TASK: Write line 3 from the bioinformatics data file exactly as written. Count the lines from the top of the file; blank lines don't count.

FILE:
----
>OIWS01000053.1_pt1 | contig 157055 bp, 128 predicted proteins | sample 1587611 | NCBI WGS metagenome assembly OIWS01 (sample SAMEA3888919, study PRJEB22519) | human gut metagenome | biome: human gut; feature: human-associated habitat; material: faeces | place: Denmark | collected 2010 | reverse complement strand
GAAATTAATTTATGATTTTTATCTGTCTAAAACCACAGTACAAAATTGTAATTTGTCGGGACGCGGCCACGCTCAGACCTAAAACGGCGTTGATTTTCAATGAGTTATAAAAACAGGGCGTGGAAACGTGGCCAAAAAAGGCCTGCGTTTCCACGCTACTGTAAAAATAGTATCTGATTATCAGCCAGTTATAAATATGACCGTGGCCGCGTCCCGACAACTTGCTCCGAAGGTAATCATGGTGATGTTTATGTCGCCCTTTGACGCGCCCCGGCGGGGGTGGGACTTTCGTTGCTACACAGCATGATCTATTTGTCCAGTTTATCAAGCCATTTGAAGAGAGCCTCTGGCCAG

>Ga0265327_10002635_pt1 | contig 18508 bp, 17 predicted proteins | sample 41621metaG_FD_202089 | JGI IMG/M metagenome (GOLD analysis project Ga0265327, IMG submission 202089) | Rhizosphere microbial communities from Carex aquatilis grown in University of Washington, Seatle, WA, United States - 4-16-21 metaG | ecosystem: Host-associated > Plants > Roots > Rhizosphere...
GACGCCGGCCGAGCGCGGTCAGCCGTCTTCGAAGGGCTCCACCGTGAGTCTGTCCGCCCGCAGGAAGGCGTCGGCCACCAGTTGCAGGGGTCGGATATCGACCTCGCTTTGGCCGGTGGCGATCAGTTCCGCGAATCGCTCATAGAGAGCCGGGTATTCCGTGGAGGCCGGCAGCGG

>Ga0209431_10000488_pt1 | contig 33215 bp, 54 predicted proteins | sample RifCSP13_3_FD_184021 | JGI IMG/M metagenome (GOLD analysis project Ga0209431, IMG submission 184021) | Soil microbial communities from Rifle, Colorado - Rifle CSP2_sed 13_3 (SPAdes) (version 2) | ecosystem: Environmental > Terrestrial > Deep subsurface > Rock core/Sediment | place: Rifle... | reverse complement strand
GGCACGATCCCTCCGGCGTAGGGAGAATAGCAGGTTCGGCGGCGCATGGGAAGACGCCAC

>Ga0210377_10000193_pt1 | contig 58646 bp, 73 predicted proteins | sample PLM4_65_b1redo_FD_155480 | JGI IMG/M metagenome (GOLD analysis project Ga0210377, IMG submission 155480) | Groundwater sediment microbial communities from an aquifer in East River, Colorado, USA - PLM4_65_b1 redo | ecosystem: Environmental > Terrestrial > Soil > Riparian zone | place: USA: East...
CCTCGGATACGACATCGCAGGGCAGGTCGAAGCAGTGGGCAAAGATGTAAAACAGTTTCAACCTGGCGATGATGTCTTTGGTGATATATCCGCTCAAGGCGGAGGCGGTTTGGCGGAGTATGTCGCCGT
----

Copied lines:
>Ga0265327_10002635_pt1 | contig 18508 bp, 17 predicted proteins | sample 41621metaG_FD_202089 | JGI IMG/M metagenome (GOLD analysis project Ga0265327, IMG submission 202089) | Rhizosphere microbial communities from Carex aquatilis grown in University of Washington, Seatle, WA, United States - 4-16-21 metaG | ecosystem: Host-associated > Plants > Roots > Rhizosphere...